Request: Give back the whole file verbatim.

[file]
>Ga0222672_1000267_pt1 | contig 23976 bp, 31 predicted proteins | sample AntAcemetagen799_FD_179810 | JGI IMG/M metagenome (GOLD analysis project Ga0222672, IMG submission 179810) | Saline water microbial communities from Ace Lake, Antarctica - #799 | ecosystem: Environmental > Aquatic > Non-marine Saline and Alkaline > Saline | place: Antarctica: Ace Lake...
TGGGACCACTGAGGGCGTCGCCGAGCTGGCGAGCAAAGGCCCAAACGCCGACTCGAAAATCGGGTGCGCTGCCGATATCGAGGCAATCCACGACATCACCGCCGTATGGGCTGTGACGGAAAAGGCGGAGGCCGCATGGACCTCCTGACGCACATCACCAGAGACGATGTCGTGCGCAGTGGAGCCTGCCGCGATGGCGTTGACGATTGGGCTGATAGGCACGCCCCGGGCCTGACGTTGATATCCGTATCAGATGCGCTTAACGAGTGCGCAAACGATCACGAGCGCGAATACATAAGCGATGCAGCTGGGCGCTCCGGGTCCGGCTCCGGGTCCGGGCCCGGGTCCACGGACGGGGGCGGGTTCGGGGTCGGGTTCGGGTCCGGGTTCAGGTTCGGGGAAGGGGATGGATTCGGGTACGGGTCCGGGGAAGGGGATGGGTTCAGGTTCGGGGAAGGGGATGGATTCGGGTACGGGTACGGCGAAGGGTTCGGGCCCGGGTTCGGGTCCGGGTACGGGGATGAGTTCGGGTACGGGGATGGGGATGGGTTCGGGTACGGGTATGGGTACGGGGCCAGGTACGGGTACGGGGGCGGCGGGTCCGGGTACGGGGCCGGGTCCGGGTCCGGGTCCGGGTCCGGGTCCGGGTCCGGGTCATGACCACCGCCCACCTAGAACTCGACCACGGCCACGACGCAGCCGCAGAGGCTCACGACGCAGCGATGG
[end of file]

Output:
>Ga0222672_1000267_pt1 | contig 23976 bp, 31 predicted proteins | sample AntAcemetagen799_FD_179810 | JGI IMG/M metagenome (GOLD analysis project Ga0222672, IMG submission 179810) | Saline water microbial communities from Ace Lake, Antarctica - #799 | ecosystem: Environmental > Aquatic > Non-marine Saline and Alkaline > Saline | place: Antarctica: Ace Lake...
TGGGACCACTGAGGGCGTCGCCGAGCTGGCGAGCAAAGGCCCAAACGCCGACTCGAAAATCGGGTGCGCTGCCGATATCGAGGCAATCCACGACATCACCGCCGTATGGGCTGTGACGGAAAAGGCGGAGGCCGCATGGACCTCCTGACGCACATCACCAGAGACGATGTCGTGCGCAGTGGAGCCTGCCGCGATGGCGTTGACGATTGGGCTGATAGGCACGCCCCGGGCCTGACGTTGATATCCGTATCAGATGCGCTTAACGAGTGCGCAAACGATCACGAGCGCGAATACATAAGCGATGCAGCTGGGCGCTCCGGGTCCGGCTCCGGGTCCGGGCCCGGGTCCACGGACGGGGGCGGGTTCGGGGTCGGGTTCGGGTCCGGGTTCAGGTTCGGGGAAGGGGATGGATTCGGGTACGGGTCCGGGGAAGGGGATGGGTTCAGGTTCGGGGAAGGGGATGGATTCGGGTACGGGTACGGCGAAGGGTTCGGGCCCGGGTTCGGGTCCGGGTACGGGGATGAGTTCGGGTACGGGGATGGGGATGGGTTCGGGTACGGGTATGGGTACGGGGCCAGGTACGGGTACGGGGGCGGCGGGTCCGGGTACGGGGCCGGGTCCGGGTCCGGGTCCGGGTCCGGGTCCGGGTCCGGGTCATGACCACCGCCCACCTAGAACTCGACCACGGCCACGACGCAGCCGCAGAGGCTCACGACGCAGCGATGG